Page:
Greenpeace Held A Piano Performance In The Middle Of The Arctic Ocean To Make A Powerful Statement About Climate Change

"Because when it comes to protecting the Arctic, it’s about all of us."

Since 1979, the Arctic has lost more than two-thirds of its sea ice volume.

This is a huge environmental problem because that sea ice plays a key role in regulating the earth's overall temperature. According to Dr. Nathan Kurtz, a NASA research scientist, the Arctic is "one of the most significant symbols of a changing planet." 

By reflecting sunlight, the white Arctic ice keeps the planet cool. As the effects of climate change have increased, however, the ice has melted at a faster rate every year. In its place, the dark Arctic Ocean absorbs sunlight, making the world warmer. 

As the Arctic sea ice shrinks and thins, the oil reserves underneath it become more accessible and lucrative to gasoline corporations. The very companies who caused climate change, such as Shell, want more oil to make climate change worse. While the United States banned oil drilling in the Arctic for the next two years, the fight is far from over.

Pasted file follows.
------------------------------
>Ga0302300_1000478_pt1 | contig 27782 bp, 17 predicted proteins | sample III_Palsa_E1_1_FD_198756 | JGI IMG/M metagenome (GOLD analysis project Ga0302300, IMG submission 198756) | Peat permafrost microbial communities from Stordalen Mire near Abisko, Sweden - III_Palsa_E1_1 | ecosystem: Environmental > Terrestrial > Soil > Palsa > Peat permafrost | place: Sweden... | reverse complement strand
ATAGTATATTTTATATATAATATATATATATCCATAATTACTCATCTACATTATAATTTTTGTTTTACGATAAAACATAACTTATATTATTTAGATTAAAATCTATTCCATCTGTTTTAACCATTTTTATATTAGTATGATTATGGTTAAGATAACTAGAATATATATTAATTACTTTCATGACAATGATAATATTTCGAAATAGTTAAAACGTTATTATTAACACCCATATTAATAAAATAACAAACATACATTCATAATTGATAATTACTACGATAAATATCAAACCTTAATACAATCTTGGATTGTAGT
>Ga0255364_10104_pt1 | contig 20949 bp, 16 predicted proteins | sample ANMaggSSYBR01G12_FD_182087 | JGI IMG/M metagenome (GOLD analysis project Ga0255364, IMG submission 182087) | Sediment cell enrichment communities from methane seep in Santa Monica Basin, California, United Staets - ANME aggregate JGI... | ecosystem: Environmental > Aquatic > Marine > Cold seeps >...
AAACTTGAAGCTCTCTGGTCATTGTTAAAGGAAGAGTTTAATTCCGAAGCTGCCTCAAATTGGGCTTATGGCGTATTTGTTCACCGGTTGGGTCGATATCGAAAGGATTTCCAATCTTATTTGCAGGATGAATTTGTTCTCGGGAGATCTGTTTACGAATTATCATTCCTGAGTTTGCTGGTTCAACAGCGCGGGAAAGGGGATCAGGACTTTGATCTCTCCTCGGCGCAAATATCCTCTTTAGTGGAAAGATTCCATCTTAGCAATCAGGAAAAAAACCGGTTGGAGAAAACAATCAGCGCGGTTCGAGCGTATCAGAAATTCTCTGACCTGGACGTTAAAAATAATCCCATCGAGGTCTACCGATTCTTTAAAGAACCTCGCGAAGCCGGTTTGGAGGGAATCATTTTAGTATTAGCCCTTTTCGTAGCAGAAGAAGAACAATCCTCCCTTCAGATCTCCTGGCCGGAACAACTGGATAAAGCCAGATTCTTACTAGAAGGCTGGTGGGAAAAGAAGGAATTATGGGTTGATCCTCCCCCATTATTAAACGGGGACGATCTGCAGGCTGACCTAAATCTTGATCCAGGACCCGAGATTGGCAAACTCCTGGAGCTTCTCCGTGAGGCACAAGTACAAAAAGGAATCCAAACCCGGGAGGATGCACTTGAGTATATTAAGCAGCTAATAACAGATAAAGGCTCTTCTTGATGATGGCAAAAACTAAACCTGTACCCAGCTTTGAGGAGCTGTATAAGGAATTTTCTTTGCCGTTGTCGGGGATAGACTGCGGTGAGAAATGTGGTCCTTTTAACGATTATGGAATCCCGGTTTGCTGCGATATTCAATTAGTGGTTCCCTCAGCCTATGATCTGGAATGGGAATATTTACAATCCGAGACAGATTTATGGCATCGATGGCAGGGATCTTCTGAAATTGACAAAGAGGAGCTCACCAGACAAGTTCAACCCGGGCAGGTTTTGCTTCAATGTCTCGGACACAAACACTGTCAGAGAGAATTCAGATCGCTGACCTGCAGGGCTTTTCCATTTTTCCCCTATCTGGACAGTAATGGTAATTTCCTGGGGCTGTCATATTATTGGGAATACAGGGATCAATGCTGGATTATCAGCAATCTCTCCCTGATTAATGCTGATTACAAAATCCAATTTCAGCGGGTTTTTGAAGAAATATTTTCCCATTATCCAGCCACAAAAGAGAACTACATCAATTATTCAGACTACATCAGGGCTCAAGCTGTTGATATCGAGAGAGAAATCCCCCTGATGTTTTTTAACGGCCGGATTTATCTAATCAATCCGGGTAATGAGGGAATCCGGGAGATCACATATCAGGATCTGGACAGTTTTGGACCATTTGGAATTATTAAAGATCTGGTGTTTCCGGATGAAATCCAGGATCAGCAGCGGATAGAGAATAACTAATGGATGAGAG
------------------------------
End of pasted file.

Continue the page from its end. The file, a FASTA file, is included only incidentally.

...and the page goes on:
To show the beauty of the sea ice and climate change's everyday effects that threaten its existence, Greenpeace held a historic performance with pianist Ludovico Einaudi ... floating in the middle of the Arctic Ocean.

On a white platform resembling sea ice, Einaudi — a renowned and award-winning artist — played an original composition, "Elegy for the Arctic." Through his music, he added his voice to the 8 million urging for the Arctic's protection. "Because when it comes to protecting the Arctic," Greenpeace wrote on its website, "It's about all of us."

While playing, Einaudi witnessed an all too common occurrence. Sea ice broke off the Wahlenbergbreen glacier and fell into the dark water below. Surprised, he took a moment to watch the world change around him, but never stopped playing.  

Watch the stunning video below:

Many may never be as lucky as Einaudi to travel to the Arctic, but everyone can save it.

At the end of the video, Greenpeace implored its viewers to "Please save the arctic." More than 7.5 million people already have. 

Greenpeace encourages its supporters to sign its petition demanding the Arctic's protection and/or donate to help create an Arctic Sanctuary